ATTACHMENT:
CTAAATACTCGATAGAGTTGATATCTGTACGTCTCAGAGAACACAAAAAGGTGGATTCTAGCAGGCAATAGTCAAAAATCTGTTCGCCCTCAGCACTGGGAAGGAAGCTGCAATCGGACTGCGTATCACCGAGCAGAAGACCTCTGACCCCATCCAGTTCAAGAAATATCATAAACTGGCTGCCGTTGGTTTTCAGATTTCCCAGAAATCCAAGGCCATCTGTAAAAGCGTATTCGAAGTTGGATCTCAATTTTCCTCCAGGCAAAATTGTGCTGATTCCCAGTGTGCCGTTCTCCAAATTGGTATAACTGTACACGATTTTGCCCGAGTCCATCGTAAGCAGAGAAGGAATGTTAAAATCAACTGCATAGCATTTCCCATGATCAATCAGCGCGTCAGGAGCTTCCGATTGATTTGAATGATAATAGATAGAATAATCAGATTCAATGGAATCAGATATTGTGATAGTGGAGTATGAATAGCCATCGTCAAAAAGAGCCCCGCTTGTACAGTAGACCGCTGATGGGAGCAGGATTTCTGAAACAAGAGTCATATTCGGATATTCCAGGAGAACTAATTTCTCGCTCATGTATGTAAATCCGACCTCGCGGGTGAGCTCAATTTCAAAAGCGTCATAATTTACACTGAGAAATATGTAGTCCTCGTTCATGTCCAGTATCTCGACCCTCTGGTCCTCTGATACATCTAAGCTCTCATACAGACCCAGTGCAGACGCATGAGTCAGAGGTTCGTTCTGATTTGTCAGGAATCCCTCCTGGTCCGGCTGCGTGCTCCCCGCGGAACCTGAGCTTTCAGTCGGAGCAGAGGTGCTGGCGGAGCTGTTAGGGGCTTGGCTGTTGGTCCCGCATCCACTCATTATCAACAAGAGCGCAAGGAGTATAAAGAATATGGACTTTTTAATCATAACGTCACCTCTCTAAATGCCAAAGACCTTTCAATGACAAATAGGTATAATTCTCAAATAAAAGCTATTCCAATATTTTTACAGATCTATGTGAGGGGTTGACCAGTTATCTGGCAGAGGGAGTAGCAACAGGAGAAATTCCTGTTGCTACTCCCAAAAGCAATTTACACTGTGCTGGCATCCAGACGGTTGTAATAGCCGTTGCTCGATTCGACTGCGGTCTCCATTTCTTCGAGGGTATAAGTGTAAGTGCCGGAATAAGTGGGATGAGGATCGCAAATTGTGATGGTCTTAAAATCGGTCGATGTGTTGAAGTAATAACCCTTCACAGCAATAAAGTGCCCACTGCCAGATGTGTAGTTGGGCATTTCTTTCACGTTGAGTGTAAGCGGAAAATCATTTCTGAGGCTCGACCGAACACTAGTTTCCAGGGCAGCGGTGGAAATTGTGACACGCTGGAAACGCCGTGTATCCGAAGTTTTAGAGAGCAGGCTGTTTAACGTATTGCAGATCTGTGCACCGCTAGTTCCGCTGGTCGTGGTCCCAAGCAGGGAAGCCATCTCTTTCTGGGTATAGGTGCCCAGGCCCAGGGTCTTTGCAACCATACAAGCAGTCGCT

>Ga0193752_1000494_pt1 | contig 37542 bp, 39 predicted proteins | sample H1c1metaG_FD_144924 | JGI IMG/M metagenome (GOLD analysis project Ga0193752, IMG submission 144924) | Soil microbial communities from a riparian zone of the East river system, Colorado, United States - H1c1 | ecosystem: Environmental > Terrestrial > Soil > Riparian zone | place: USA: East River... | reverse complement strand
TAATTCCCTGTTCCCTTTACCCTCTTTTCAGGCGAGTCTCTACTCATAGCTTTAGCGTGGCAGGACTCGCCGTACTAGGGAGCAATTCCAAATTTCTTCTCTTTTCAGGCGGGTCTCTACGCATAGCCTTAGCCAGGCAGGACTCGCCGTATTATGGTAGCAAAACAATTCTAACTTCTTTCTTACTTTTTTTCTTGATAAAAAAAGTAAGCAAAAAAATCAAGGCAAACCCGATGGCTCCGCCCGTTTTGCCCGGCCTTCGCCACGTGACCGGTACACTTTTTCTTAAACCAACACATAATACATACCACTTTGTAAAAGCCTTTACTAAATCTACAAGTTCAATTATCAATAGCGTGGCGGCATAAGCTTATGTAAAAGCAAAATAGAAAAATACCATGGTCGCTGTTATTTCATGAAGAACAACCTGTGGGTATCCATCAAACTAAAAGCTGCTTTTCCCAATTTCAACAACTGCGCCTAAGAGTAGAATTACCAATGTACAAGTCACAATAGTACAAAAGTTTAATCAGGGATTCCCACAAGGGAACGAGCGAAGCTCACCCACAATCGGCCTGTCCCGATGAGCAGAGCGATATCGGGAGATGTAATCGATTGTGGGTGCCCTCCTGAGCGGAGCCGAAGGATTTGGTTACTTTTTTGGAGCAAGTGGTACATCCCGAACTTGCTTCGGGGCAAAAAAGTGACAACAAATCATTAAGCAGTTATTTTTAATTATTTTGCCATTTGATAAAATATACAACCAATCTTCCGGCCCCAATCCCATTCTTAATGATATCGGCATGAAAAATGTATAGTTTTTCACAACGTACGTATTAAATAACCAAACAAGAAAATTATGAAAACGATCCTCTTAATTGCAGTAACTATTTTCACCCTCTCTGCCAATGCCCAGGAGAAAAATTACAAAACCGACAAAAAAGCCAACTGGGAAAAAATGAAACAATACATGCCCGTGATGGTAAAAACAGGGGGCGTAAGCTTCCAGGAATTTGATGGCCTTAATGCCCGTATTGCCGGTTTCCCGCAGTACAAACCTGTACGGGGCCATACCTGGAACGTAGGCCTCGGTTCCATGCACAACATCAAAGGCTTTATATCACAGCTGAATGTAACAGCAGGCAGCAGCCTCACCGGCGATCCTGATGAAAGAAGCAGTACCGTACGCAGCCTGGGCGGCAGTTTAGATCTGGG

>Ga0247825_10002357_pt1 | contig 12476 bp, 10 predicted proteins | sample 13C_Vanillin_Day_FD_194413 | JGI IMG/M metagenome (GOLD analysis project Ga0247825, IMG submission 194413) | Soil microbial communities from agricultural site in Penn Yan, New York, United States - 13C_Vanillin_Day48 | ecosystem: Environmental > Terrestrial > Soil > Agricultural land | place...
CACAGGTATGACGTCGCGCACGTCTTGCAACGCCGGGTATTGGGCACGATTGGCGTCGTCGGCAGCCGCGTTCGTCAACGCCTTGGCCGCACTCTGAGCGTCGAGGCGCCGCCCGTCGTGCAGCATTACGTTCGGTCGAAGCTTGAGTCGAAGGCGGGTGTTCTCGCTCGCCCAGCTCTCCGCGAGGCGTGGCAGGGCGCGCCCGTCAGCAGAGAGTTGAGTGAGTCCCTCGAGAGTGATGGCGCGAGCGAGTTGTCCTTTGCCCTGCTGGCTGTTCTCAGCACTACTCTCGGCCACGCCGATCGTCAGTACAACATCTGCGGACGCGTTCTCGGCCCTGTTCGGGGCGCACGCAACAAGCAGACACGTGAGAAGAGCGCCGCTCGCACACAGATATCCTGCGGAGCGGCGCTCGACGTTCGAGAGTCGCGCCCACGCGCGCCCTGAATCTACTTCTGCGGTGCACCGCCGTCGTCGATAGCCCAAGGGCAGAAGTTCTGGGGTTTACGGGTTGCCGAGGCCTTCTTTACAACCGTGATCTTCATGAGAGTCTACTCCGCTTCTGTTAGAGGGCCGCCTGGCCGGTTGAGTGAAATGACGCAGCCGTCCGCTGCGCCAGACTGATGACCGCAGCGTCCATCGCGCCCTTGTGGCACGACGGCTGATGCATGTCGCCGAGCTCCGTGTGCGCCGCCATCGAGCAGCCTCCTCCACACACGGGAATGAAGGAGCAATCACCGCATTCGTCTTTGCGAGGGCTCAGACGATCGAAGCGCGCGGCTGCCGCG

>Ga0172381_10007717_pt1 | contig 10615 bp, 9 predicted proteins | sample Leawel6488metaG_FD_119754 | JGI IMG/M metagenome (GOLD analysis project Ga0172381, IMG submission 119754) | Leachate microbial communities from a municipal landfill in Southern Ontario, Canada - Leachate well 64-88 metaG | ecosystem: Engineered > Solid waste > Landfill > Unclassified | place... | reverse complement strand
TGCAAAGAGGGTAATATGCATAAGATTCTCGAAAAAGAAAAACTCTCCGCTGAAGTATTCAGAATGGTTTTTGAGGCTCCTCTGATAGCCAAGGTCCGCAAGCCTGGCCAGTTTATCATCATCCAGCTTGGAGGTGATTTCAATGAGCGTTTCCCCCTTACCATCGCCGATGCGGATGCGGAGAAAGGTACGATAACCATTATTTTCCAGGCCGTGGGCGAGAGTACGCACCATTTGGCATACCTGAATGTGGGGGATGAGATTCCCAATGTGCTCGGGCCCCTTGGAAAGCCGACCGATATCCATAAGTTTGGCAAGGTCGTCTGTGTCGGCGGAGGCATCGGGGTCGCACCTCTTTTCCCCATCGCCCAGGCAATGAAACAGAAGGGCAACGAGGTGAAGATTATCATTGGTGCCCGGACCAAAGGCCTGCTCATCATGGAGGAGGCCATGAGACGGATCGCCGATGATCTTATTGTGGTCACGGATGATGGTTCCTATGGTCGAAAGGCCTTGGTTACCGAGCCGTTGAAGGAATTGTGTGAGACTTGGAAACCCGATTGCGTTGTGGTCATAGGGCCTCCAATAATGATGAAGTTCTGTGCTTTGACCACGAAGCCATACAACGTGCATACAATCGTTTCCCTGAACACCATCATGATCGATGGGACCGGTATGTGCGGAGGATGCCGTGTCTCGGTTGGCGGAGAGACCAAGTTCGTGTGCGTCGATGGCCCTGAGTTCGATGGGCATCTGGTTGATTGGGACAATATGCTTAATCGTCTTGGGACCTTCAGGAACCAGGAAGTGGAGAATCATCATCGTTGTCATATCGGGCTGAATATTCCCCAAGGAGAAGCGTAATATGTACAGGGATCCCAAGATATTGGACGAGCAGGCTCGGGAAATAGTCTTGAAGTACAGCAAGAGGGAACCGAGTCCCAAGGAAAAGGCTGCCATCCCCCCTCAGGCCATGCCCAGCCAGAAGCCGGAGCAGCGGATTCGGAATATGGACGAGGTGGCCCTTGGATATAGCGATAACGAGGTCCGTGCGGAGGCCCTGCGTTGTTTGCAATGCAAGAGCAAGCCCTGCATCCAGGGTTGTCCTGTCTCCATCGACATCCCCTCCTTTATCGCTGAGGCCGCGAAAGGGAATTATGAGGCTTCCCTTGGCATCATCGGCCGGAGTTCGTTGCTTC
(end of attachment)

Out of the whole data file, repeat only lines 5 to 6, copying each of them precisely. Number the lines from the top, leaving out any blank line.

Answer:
CACAGGTATGACGTCGCGCACGTCTTGCAACGCCGGGTATTGGGCACGATTGGCGTCGTCGGCAGCCGCGTTCGTCAACGCCTTGGCCGCACTCTGAGCGTCGAGGCGCCGCCCGTCGTGCAGCATTACGTTCGGTCGAAGCTTGAGTCGAAGGCGGGTGTTCTCGCTCGCCCAGCTCTCCGCGAGGCGTGGCAGGGCGCGCCCGTCAGCAGAGAGTTGAGTGAGTCCCTCGAGAGTGATGGCGCGAGCGAGTTGTCCTTTGCCCTGCTGGCTGTTCTCAGCACTACTCTCGGCCACGCCGATCGTCAGTACAACATCTGCGGACGCGTTCTCGGCCCTGTTCGGGGCGCACGCAACAAGCAGACACGTGAGAAGAGCGCCGCTCGCACACAGATATCCTGCGGAGCGGCGCTCGACGTTCGAGAGTCGCGCCCACGCGCGCCCTGAATCTACTTCTGCGGTGCACCGCCGTCGTCGATAGCCCAAGGGCAGAAGTTCTGGGGTTTACGGGTTGCCGAGGCCTTCTTTACAACCGTGATCTTCATGAGAGTCTACTCCGCTTCTGTTAGAGGGCCGCCTGGCCGGTTGAGTGAAATGACGCAGCCGTCCGCTGCGCCAGACTGATGACCGCAGCGTCCATCGCGCCCTTGTGGCACGACGGCTGATGCATGTCGCCGAGCTCCGTGTGCGCCGCCATCGAGCAGCCTCCTCCACACACGGGAATGAAGGAGCAATCACCGCATTCGTCTTTGCGAGGGCTCAGACGATCGAAGCGCGCGGCTGCCGCG

>Ga0172381_10007717_pt1 | contig 10615 bp, 9 predicted proteins | sample Leawel6488metaG_FD_119754 | JGI IMG/M metagenome (GOLD analysis project Ga0172381, IMG submission 119754) | Leachate microbial communities from a municipal landfill in Southern Ontario, Canada - Leachate well 64-88 metaG | ecosystem: Engineered > Solid waste > Landfill > Unclassified | place... | reverse complement strand